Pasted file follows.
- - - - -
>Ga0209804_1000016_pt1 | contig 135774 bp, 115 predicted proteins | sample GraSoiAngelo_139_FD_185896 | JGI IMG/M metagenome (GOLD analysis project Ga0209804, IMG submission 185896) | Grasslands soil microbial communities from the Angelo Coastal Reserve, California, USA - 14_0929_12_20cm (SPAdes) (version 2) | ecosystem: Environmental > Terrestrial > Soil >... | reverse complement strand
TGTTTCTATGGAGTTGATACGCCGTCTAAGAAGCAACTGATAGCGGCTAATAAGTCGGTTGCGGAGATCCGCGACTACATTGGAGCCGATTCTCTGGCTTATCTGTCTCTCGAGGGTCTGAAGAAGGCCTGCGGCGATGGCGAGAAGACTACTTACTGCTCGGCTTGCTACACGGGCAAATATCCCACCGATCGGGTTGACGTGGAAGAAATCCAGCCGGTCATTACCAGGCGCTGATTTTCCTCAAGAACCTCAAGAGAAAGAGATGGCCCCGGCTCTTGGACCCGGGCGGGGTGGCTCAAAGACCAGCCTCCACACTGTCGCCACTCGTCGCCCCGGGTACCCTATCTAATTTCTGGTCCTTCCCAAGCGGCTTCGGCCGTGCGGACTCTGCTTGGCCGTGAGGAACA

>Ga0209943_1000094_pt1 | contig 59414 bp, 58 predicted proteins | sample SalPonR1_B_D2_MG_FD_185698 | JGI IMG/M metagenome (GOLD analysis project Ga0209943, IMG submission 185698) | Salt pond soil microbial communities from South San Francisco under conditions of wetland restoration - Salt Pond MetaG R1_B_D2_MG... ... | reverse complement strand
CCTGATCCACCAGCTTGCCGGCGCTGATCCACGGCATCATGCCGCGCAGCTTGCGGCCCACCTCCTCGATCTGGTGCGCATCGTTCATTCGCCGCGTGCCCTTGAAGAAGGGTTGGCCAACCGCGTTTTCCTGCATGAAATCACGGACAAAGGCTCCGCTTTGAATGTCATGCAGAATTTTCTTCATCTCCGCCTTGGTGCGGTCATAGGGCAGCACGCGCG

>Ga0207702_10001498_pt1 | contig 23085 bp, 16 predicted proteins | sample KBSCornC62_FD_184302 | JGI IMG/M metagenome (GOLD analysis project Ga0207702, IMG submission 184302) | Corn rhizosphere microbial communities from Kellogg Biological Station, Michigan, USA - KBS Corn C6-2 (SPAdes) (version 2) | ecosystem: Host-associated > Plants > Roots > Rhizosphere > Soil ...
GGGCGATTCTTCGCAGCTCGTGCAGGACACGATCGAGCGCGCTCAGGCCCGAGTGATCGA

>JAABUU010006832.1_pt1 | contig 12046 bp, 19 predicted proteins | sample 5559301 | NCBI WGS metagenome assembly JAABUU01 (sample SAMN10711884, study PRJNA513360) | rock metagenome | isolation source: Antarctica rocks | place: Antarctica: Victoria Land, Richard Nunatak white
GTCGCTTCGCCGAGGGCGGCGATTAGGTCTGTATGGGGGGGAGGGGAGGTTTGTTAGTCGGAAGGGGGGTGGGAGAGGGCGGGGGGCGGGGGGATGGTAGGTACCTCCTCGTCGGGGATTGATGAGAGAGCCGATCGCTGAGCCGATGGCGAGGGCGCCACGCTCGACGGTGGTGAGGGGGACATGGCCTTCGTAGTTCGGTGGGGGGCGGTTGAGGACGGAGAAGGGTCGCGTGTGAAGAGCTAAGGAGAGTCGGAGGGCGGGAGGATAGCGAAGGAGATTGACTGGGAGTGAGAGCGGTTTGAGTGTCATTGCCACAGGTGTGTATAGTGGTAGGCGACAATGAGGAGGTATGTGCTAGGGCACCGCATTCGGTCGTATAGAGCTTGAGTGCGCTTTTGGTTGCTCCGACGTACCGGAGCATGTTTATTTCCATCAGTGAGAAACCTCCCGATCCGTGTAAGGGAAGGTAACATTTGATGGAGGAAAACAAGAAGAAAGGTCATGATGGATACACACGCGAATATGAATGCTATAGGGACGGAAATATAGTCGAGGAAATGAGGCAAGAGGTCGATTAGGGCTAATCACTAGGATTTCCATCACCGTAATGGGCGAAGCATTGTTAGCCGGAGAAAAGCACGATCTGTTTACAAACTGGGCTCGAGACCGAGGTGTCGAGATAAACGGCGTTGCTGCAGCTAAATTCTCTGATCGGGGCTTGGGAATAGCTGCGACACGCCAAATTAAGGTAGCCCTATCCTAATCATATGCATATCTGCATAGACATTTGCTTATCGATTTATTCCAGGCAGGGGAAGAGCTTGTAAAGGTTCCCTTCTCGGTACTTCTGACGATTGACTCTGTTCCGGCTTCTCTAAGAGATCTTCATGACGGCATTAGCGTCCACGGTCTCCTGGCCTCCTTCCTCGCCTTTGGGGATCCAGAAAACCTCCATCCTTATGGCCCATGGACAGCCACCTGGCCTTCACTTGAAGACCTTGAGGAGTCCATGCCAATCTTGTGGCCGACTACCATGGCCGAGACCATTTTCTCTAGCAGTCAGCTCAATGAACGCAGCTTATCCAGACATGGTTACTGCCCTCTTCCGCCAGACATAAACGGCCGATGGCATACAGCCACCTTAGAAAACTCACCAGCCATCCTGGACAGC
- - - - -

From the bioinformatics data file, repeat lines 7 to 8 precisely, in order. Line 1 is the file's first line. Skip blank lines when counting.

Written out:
>JAABUU010006832.1_pt1 | contig 12046 bp, 19 predicted proteins | sample 5559301 | NCBI WGS metagenome assembly JAABUU01 (sample SAMN10711884, study PRJNA513360) | rock metagenome | isolation source: Antarctica rocks | place: Antarctica: Victoria Land, Richard Nunatak white
GTCGCTTCGCCGAGGGCGGCGATTAGGTCTGTATGGGGGGGAGGGGAGGTTTGTTAGTCGGAAGGGGGGTGGGAGAGGGCGGGGGGCGGGGGGATGGTAGGTACCTCCTCGTCGGGGATTGATGAGAGAGCCGATCGCTGAGCCGATGGCGAGGGCGCCACGCTCGACGGTGGTGAGGGGGACATGGCCTTCGTAGTTCGGTGGGGGGCGGTTGAGGACGGAGAAGGGTCGCGTGTGAAGAGCTAAGGAGAGTCGGAGGGCGGGAGGATAGCGAAGGAGATTGACTGGGAGTGAGAGCGGTTTGAGTGTCATTGCCACAGGTGTGTATAGTGGTAGGCGACAATGAGGAGGTATGTGCTAGGGCACCGCATTCGGTCGTATAGAGCTTGAGTGCGCTTTTGGTTGCTCCGACGTACCGGAGCATGTTTATTTCCATCAGTGAGAAACCTCCCGATCCGTGTAAGGGAAGGTAACATTTGATGGAGGAAAACAAGAAGAAAGGTCATGATGGATACACACGCGAATATGAATGCTATAGGGACGGAAATATAGTCGAGGAAATGAGGCAAGAGGTCGATTAGGGCTAATCACTAGGATTTCCATCACCGTAATGGGCGAAGCATTGTTAGCCGGAGAAAAGCACGATCTGTTTACAAACTGGGCTCGAGACCGAGGTGTCGAGATAAACGGCGTTGCTGCAGCTAAATTCTCTGATCGGGGCTTGGGAATAGCTGCGACACGCCAAATTAAGGTAGCCCTATCCTAATCATATGCATATCTGCATAGACATTTGCTTATCGATTTATTCCAGGCAGGGGAAGAGCTTGTAAAGGTTCCCTTCTCGGTACTTCTGACGATTGACTCTGTTCCGGCTTCTCTAAGAGATCTTCATGACGGCATTAGCGTCCACGGTCTCCTGGCCTCCTTCCTCGCCTTTGGGGATCCAGAAAACCTCCATCCTTATGGCCCATGGACAGCCACCTGGCCTTCACTTGAAGACCTTGAGGAGTCCATGCCAATCTTGTGGCCGACTACCATGGCCGAGACCATTTTCTCTAGCAGTCAGCTCAATGAACGCAGCTTATCCAGACATGGTTACTGCCCTCTTCCGCCAGACATAAACGGCCGATGGCATACAGCCACCTTAGAAAACTCACCAGCCATCCTGGACAGC